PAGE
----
sweetoven

Monday, May 23, 2005

Pita bread

For a friend's 'Pot Luck' BBQ dinner over the weekend, I decided to contribute hoisin and sambal marinated pork chops (i had made these before) and thought i would experiment with Pita bread. I had read in a back issue of Delicious magazine (compliments of Jamie Oliver) a recipe for delicious pita bread cooked on the barbeque grill, drizzled once done with rosemary, olive oil and some sea salt.
I had never known one could 'bake' pita bread on the grill instead of in the heated confines of an oven.
After rolling the dough into flat oval shapes, they were thrown on the pit, approx 3 mins on each side - and true to form, they puffed up into white pita oval pieces, complete with the aesthetically 'decorative' charred lines of the grill imprinted on it.
Basting it with rosemary and olive oil and a sprinkling of sea salt, i have to say they tasted great with the exception that they were not rolled out thin enough, and would probably have tasted better split into half instead of torn into chunks (with impatient eagerness by hungry hands!)
I know i have said it before, but i will say it again. There is nothing like baking your own bread. The satisfaction, the sense of accomplishment, it's ability to impress, the pure joy of taking that first bite knowing that you made it with your own bare hands. In Nigel Slater's book Appetite (great read, highly recommend it), he says 'There's nothing like baking bread. It's easy, and everyone thinks you're a genius for it'

I would certainly make this again when the chance for another BBQ arises. It's a wonderful alternative to fluffy hot dog buns, and certainly do wonders to add a touch of 'sophistication' to normal BBQ fare.
Unfortunately, i don't have a good picture of the pita bread - oh well, one will just have to make it again soon!

Below is the recipe for whole wheat pita breads (i decided to replace the whole wheat flour with bread flour for the BBQ version) and of course, instead of baking them as recipe below suggests, simply throw them on the BBQ pit 3 mins each side.

Ingredients
1 (1/4-oz) package active dry yeast (2 1/2 teaspoons)
1 teaspoon honey
1 1/4 cups warm water (105–115°F)
2 cups bread flour or high-gluten flour, plus additional for kneading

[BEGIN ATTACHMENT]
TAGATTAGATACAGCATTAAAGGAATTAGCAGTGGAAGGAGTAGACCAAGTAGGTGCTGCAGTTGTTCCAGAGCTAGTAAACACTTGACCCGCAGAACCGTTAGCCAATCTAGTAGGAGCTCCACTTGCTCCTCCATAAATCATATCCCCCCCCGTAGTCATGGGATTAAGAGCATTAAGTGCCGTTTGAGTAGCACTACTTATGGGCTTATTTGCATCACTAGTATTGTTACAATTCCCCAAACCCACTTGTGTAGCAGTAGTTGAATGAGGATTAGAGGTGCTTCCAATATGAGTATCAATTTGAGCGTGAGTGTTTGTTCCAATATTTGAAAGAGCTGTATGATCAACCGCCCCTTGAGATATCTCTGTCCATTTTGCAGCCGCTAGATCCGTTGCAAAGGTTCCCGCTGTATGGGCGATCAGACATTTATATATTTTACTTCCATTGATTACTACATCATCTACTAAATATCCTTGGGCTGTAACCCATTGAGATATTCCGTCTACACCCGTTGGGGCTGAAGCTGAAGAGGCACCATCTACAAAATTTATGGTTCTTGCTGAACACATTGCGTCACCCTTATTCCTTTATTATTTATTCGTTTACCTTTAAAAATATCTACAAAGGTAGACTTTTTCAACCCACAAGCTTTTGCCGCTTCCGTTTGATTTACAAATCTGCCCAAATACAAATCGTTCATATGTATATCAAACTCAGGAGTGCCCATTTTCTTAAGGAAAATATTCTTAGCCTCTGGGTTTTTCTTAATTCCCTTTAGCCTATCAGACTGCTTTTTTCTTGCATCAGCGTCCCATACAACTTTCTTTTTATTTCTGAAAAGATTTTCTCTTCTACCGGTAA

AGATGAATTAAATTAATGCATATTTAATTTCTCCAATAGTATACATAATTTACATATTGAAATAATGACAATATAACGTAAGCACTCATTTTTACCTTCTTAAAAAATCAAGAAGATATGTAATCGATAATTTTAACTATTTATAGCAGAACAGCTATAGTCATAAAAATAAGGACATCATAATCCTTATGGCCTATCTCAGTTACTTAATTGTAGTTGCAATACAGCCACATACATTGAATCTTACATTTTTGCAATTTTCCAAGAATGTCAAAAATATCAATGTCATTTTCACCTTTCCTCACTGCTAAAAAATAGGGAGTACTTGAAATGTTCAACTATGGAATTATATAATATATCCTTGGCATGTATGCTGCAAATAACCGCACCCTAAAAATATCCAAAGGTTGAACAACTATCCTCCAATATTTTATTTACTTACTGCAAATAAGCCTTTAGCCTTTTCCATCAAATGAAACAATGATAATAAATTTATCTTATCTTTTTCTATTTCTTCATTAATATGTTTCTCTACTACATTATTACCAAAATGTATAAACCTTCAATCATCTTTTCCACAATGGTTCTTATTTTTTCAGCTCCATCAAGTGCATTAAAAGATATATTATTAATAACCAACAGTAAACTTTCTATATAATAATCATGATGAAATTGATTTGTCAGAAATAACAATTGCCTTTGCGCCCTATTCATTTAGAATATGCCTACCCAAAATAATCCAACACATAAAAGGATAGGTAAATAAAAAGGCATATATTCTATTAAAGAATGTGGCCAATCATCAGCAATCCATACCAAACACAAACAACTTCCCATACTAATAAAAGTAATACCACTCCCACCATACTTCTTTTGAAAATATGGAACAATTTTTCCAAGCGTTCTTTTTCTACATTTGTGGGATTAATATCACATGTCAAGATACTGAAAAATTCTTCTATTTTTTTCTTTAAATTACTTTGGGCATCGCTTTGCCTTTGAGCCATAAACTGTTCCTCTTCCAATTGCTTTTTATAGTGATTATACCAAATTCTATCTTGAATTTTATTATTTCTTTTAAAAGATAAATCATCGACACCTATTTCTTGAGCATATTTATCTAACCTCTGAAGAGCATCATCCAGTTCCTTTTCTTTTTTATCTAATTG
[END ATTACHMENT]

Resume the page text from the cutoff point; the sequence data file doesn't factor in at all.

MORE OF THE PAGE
1 cup whole-wheat flour
1/4 cup extra-virgin olive oil
1 teaspoon salt
Cornmeal for sprinkling baking sheets


Stir together yeast, honey, and 1/2 cup warm water in a large bowl, then let stand until foamy, about 5 minutes. (If mixture doesn't foam, discard and start over with new yeast.)
While yeast mixture stands, stir together flours in another bowl. Whisk 1/2 cup flour mixture into yeast mixture until smooth, then cover with plastic wrap and let stand in a draft-free place at warm room temperature until doubled in bulk and bubbly, about 45 minutes. Stir in oil, salt, remaining 3/4 cup warm water, and remaining 2 1/2 cups flour mixture until a dough forms.

Turn out dough onto a floured surface and knead, working in just enough additional flour to keep dough from sticking, until dough is smooth and elastic, 8 to 10 minutes. Form dough into a ball and put in an oiled large bowl, turning to coat. Cover bowl with plastic wrap and let dough rise in draft-free place at warm room temperature until doubled in bulk, about 1 hour.

Punch down dough and cut into 8 pieces. Form each piece into a ball. Flatten 1 ball, then roll out into a 6 1/2- to 7-inch round on floured surface with a floured rolling pin. Transfer round to 1 of 2 baking sheets lightly sprinkled with cornmeal. Make 7 more rounds in same manner, arranging them on baking sheets. Loosely cover pitas with 2 clean kitchen towels (not terry cloth) and let stand at room temperature 30 minutes.

Set oven rack in lower third of oven and remove other racks. Preheat oven to 500°F.

Thursday, May 12, 2005

Warm Bread Rolls


These bread rolls didn't actually taste as good as they look in the picture. I have baked bread on a few ocassions in the past to great success, my favourite recipe being tomato and onion bread. Now let me tell you that there is absolutely NOTHING like the smell of warm bread wafting out of your oven. My first experience of this was in England, when i had stayed a week with an English friend who lived in the countryside. She had a beautiful home with rabbits in her backyard, ponies that she would feed with fresh carrots at the field nearby and a bright kitchen with big windows that allowed the morning sunlight to stream in. She also had a lovely mother who baked bread. I remember the strong smell of warm freshly made bread wafting around in seductive circles in her kitchen (it was near midnight! i wonder if most 'bakers' have a craving to 'create' in the wee hours of the morning?!) My friend and i sat on kitchen stools watching in anticipation as her mother pulled the proud loaf of bread out of her big oven, cut them into thick slices and allowed us to slather an obscenely generous slab of salted butter on them. We oohed and aahed as the butter melted into the warm slice, and oh - the joy of that experience. I have never forgotten that - and that experience has never been replicated since. Except now in my kitchen!